Every now and then I’ll be sharing some thoughts and ramblings on watch collecting and trading. Most likely these will be completely random – there is no big story or agenda. No pictures either.
Modern watches and the search for in-house (so-called manufacture) movements
In the last decade -or even two- there has been an increasingly high focus on in-house movements – something that is highly praised and seen as a big plus. I don’t necessarily share these sentiments to say the least. Why?
I DON’T LIKE THE BIG COSTS AND EVEN BIGGER WAITS OF REPAIRS! I don’t want to send in my watches to the manufacturer. I love the fact that I can bring in my watches to my local and trusted watchmaker, who is able to service them for a decent price in a reasonable amount of time. Period. And;
Although the majority of my collection nowadays consists of modern watches -a perk of the job-, my main focus and area of expertise for the last decade has always been vintage watches. In times-not-that-long-ago, this whole manufacture thing never was this big a deal. In fact, I doubt there is any vintage watch completely made in-house. Établissage was the way to go – even for the most respected of brands, and there was nothing wrong with it. A case by a well-respected case manufacturer, a dial by a top-quality dial maker and an ébauche whether or not finished or altered to individual specs – these are the parts that make up some of the highest-valued timepieces of recent auctions.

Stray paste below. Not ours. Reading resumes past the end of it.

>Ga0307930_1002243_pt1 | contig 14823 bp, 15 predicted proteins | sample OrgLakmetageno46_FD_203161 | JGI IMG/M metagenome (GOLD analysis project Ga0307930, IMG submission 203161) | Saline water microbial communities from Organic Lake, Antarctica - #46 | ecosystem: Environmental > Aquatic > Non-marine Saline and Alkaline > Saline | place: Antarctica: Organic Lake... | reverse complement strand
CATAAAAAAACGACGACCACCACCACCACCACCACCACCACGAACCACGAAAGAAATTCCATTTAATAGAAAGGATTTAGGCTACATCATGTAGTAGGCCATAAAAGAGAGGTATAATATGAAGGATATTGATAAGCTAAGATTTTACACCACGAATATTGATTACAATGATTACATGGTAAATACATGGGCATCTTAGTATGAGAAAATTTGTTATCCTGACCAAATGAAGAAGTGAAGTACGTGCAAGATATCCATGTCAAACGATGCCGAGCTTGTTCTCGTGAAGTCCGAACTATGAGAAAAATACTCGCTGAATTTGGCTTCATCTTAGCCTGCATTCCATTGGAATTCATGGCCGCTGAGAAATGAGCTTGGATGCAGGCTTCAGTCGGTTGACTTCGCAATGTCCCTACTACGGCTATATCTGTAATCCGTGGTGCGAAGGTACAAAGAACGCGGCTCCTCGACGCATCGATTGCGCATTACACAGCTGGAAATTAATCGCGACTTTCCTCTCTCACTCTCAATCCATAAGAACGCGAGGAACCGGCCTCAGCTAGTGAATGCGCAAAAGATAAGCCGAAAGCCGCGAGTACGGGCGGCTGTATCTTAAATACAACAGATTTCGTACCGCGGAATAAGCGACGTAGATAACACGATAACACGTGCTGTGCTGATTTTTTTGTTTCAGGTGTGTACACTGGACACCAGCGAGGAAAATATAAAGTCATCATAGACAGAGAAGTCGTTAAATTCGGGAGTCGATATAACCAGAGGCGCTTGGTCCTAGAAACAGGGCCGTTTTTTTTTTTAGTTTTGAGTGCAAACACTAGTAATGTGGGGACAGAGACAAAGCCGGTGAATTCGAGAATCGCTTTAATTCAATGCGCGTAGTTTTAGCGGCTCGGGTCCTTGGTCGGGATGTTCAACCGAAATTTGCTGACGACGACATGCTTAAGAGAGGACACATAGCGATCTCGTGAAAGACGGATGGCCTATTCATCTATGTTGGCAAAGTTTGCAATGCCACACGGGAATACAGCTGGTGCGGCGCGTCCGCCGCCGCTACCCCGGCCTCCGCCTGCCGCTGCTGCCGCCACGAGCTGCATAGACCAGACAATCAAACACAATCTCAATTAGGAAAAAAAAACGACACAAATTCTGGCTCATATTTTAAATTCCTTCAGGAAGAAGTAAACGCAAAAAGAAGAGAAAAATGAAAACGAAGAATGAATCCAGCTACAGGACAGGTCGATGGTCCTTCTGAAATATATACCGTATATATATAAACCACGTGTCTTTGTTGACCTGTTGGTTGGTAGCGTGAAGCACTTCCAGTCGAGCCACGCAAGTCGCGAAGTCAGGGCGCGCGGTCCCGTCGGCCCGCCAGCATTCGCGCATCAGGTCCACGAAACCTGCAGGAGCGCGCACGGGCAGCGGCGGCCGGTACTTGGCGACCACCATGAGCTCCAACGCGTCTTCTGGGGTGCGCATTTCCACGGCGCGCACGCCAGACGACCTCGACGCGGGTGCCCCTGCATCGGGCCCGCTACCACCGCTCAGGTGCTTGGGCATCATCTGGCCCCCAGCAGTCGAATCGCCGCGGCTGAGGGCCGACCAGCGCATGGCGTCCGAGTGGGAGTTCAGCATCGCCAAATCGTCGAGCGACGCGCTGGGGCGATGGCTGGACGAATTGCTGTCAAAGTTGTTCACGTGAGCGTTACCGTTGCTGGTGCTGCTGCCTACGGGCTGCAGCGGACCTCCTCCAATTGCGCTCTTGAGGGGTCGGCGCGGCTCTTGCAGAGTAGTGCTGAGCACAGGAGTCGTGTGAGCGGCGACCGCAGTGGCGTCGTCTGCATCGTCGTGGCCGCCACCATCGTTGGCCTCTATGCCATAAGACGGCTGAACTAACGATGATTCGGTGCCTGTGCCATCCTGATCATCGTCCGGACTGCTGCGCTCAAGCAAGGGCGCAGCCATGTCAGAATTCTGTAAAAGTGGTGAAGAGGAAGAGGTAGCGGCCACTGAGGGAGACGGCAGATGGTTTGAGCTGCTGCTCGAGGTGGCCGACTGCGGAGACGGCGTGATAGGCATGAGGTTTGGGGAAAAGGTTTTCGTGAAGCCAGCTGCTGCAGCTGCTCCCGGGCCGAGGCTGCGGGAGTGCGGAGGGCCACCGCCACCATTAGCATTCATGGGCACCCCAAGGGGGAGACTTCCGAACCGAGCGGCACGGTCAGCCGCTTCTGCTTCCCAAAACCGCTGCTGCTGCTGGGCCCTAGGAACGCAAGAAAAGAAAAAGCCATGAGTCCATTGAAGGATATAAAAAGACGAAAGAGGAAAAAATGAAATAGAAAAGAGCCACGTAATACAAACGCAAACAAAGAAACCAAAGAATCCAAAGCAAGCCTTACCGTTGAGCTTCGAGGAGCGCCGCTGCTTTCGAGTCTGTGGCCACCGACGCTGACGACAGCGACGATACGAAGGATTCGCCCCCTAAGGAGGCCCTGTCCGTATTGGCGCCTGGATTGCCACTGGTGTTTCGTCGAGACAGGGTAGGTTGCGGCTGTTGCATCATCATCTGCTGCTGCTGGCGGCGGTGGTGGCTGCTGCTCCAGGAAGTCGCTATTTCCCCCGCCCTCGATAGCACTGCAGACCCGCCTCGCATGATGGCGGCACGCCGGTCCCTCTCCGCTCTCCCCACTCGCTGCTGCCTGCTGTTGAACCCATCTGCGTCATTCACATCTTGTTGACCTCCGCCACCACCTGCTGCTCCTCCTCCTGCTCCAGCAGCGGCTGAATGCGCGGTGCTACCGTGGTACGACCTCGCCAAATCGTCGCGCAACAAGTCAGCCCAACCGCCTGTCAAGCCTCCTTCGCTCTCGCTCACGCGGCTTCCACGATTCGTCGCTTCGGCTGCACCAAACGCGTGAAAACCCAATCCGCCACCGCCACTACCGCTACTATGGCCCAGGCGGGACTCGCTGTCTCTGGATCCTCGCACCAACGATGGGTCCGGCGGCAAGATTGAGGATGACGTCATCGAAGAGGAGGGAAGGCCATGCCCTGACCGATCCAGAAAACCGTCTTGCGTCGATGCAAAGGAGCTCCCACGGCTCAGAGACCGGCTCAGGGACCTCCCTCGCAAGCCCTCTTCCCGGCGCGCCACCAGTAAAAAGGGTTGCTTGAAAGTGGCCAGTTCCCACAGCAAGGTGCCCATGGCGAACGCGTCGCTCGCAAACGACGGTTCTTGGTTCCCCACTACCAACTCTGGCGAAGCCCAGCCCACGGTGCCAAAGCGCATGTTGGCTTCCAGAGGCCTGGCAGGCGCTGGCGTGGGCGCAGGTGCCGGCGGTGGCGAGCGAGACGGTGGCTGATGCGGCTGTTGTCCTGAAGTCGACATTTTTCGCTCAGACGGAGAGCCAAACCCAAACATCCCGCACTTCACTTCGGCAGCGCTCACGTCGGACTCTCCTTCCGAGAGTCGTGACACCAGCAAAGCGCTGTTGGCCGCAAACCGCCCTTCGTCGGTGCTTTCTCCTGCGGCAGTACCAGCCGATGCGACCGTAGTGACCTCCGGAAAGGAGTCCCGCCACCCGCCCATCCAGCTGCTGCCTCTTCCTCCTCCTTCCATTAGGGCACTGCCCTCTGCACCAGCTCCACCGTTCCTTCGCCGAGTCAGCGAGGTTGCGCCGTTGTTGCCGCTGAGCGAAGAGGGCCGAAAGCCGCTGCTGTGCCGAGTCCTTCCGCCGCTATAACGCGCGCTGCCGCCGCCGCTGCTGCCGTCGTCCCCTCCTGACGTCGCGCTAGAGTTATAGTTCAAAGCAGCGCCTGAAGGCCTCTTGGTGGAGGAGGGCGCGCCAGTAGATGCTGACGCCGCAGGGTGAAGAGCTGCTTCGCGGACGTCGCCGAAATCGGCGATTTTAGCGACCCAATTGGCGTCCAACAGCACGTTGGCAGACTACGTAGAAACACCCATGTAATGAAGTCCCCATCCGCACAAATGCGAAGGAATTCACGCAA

Strap and bracelet trends
I have always been game when it comes to changing straps. It is a fun way to bring a bit of your own personality to a watch. The market for straps has been booming in the last years, which to me surely is a good thing. Remember when it was hard to find a NATO strap of decent quality, or with an usual pattern like camo? Not any more. Back in the day I had to go to old-fashioned jewellers or department stores to get perlon-type straps, as those were the only one still stocking them. How time flies. And the fun we had – I vividly remember my old 1675 Concorde with a NATO strap with solid gold rings -custom made- and a dear friend rocking his 3970P on NATO. But back to trends;
We’ve seen the NATO straps. These will hold. Cheap and fun. I wouldn’t hesitate to put them on a Datograph or the aforementioned 3970P – those of you who shiver at the thought should grow a sense of humour and google sprezzatura.
As far as leather is concerned, we’ve seen the big, bad, Panerai-type straps. Note: seven layers of leather or thick padding are over. These are done with. Key nowadays are thinness, comfort, elegance and nonchalance. No tapering is no-go; the taper should preferably even be vintage style with a 4mm drop. Exotic hides will be back in focus, notably teju lizard and ostrich.
A quick mention of SuiGeneric – pay attention to them. The straps by these guys bring a irresistible bit of fun. Polarisation guaranteed, as are conversations. Don’t like them? Why so serious?